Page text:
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Lead Service Line Replacement

A stack of grey metal pipes
Environment, Great Lakes, and Energy

Lead Service Line Replacement

Service lines are the underground pipes that deliver water from the water main to a home. They are made of various types of materials, including copper, galvanized iron, plastic, and lead.

Based on preliminary data submitted by water supplies in 2020, approximately 331,000 service lines across the state are known or likely to contain lead (that's roughly 12% of the total service lines in Michigan community water supplies). An additional approximately 314,000 service lines are of unknown material.

Replacement of lead service lines is imperative because lead can leach into drinking water while it sits in or moves through lead service lines (LSLs).

Michigan's Lead and Copper Rule (LCR) and Lead Service Lines

In 2018, LSLs played a central role when Michigan strengthened its Lead and Copper Rule (LCR) under the Michigan Safe Drinking Water Act.

Under the new rules, Michigan now requires community water supplies with lead service lines to sample both the 1st and the 5th liter out of the faucet when conducting required lead and copper monitoring. This change is designed to better represent the risk of lead in the water residents are consuming/using in Michigan communities by including water that was likely in the service line immediately prior to sampling.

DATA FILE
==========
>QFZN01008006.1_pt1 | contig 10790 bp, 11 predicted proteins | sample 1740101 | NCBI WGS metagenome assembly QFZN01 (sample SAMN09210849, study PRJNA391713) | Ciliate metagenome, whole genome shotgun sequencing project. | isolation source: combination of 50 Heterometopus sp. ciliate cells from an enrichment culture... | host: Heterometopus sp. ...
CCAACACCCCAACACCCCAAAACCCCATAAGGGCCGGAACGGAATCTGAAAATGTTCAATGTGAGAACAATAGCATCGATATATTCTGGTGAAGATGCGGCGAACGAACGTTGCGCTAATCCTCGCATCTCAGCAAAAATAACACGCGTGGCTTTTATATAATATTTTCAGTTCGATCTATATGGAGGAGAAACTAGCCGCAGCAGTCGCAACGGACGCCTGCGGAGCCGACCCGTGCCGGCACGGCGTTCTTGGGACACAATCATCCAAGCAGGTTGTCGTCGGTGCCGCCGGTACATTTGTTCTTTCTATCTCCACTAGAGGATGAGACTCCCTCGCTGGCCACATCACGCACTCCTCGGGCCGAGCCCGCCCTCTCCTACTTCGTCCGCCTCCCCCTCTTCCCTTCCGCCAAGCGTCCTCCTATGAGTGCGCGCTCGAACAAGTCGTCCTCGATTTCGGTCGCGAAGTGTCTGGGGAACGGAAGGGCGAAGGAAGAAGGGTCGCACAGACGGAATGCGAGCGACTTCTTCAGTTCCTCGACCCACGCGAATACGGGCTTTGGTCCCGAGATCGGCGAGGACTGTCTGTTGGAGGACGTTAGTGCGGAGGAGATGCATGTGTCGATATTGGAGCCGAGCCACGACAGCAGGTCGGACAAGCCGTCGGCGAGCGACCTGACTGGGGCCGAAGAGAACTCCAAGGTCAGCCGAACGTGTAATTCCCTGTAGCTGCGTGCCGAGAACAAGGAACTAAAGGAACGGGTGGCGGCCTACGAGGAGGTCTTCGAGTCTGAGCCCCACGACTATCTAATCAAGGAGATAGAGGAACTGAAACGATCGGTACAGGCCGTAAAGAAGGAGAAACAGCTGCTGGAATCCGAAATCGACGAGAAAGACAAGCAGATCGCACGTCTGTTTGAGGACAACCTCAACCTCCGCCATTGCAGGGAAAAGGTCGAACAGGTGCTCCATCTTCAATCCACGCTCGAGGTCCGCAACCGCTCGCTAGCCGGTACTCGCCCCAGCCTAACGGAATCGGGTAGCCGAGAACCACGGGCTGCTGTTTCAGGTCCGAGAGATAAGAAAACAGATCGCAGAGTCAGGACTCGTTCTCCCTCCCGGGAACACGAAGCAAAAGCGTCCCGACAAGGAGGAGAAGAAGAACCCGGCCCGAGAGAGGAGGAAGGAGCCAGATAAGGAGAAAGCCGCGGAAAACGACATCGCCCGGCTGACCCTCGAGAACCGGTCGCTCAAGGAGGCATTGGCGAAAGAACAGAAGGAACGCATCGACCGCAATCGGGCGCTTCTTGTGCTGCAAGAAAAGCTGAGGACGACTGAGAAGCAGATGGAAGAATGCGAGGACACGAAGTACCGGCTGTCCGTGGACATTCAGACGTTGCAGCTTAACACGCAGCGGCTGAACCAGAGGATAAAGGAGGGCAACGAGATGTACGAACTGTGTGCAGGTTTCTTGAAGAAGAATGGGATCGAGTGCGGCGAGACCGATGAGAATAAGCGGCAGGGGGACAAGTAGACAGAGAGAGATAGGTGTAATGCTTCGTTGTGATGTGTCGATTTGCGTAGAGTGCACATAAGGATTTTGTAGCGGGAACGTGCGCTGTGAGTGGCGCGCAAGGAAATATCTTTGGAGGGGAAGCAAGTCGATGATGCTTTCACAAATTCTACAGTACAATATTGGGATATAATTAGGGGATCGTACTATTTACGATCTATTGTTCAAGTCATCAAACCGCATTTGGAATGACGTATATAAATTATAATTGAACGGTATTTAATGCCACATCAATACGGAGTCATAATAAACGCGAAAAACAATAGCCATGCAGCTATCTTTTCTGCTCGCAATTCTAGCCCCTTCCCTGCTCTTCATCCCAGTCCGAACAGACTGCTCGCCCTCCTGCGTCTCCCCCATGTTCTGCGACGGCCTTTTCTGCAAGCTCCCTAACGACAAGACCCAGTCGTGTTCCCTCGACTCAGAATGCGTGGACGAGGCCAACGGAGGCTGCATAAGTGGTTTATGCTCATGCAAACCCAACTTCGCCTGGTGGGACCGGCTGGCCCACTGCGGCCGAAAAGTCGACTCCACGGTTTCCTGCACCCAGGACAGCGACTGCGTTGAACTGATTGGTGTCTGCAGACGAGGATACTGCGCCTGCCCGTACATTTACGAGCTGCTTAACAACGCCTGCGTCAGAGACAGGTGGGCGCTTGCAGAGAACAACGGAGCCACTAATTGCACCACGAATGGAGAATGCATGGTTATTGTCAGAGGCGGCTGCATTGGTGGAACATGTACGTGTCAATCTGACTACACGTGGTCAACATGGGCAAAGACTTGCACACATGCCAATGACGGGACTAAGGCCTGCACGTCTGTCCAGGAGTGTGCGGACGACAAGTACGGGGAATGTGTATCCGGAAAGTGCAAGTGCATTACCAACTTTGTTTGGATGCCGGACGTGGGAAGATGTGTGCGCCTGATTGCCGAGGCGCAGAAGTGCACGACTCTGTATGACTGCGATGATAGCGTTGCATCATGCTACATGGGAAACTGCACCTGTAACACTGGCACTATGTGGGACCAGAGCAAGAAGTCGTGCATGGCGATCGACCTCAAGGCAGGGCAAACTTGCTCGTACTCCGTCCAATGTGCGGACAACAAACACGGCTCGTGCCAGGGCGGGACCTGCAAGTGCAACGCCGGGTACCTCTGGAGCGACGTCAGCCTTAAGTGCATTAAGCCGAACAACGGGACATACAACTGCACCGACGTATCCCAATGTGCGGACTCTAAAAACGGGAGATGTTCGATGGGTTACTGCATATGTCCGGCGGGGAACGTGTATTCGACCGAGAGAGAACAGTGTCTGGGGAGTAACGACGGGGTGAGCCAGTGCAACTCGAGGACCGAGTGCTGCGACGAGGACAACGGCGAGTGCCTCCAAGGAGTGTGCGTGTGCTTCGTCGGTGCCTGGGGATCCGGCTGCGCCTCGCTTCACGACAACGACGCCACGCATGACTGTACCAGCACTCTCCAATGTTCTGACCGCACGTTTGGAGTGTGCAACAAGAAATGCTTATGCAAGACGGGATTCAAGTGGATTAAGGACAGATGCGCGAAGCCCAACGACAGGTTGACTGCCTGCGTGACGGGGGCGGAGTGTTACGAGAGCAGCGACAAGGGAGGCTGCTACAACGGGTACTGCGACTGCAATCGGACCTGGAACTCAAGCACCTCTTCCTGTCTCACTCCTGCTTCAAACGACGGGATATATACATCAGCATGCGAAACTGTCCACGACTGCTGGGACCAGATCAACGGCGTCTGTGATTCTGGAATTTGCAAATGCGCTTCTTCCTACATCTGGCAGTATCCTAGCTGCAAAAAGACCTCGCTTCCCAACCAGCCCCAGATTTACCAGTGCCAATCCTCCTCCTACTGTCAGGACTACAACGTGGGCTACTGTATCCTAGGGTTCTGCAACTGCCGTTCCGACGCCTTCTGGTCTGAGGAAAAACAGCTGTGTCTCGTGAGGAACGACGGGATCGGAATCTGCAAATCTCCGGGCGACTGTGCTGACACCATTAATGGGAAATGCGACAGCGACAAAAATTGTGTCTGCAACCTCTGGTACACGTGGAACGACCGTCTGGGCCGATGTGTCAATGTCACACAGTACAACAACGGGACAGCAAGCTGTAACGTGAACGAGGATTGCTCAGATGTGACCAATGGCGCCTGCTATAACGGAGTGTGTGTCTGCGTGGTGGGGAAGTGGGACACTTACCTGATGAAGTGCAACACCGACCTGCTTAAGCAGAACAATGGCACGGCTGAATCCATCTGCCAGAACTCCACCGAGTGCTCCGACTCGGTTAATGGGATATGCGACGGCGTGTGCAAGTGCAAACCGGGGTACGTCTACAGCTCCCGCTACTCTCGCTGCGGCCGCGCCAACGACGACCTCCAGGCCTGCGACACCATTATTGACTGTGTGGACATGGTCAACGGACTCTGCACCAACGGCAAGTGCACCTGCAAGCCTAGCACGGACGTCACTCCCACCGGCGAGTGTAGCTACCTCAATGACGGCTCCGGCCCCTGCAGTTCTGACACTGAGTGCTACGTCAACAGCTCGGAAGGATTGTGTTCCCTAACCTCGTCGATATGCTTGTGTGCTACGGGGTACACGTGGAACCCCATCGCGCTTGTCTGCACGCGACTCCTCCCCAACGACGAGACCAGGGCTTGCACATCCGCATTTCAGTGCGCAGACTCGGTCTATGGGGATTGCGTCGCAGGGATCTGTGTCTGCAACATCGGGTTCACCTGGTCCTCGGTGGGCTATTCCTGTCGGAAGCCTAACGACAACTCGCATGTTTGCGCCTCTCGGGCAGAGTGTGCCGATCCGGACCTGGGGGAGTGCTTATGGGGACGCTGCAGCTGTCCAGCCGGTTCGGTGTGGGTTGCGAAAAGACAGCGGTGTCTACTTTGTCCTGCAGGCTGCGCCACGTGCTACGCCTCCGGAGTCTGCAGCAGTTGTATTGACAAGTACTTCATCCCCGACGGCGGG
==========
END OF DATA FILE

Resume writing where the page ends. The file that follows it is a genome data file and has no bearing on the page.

Recognizing their significant role in drinking water lead exposure, Michigan's LCR also requires communities to replace an average of 5% of their total LSLs each year, meaning 100% replacement in 20 years. If a water supply has an action level exceedance (ALE) for lead after installing optimal corrosion control treatment-designed to reduce leaching of lead into the water-it must increase the replacement rate to 7% per year until the water supply's samples are below the ALE for two consecutive monitoring periods.

Moving Faster in Benton Harbor

While the LCR technically does not yet require Benton Harbor to remove 7% of its LSLs per year, EGLE pro-actively ordered the city to do so for the 12 months beginning July 1, 2021. And in response to the current situation, Governor Whitmer has called on the overall process to occur on a vastly expedited timeline of 100% replacement over the next 18 months (by March 2023). That's more than 10 times faster than Benton Harbor would be required by law to replace its LSLs.

Backing up that ambitious commitment, the Whitmer administration has supported Benton Harbor in securing more than $18 million for LSLs replacements (see funding and investments summary).

Benton Harbor launched its latest round of LSL replacements during the week of November 8, 2021. For more information on that process, Benton Harbor's lead service line replacement dashboard and information page provides a wealth of information.

City of Benton Harbor residents can help get this work completed as soon as possible by completing the Water Service Line Replacement Agreement. It provides contractors with the owner authorization required to work on a property. Completed forms can be emailed to or returned to:

95 West Main Street
Benton Harbor, MI 49022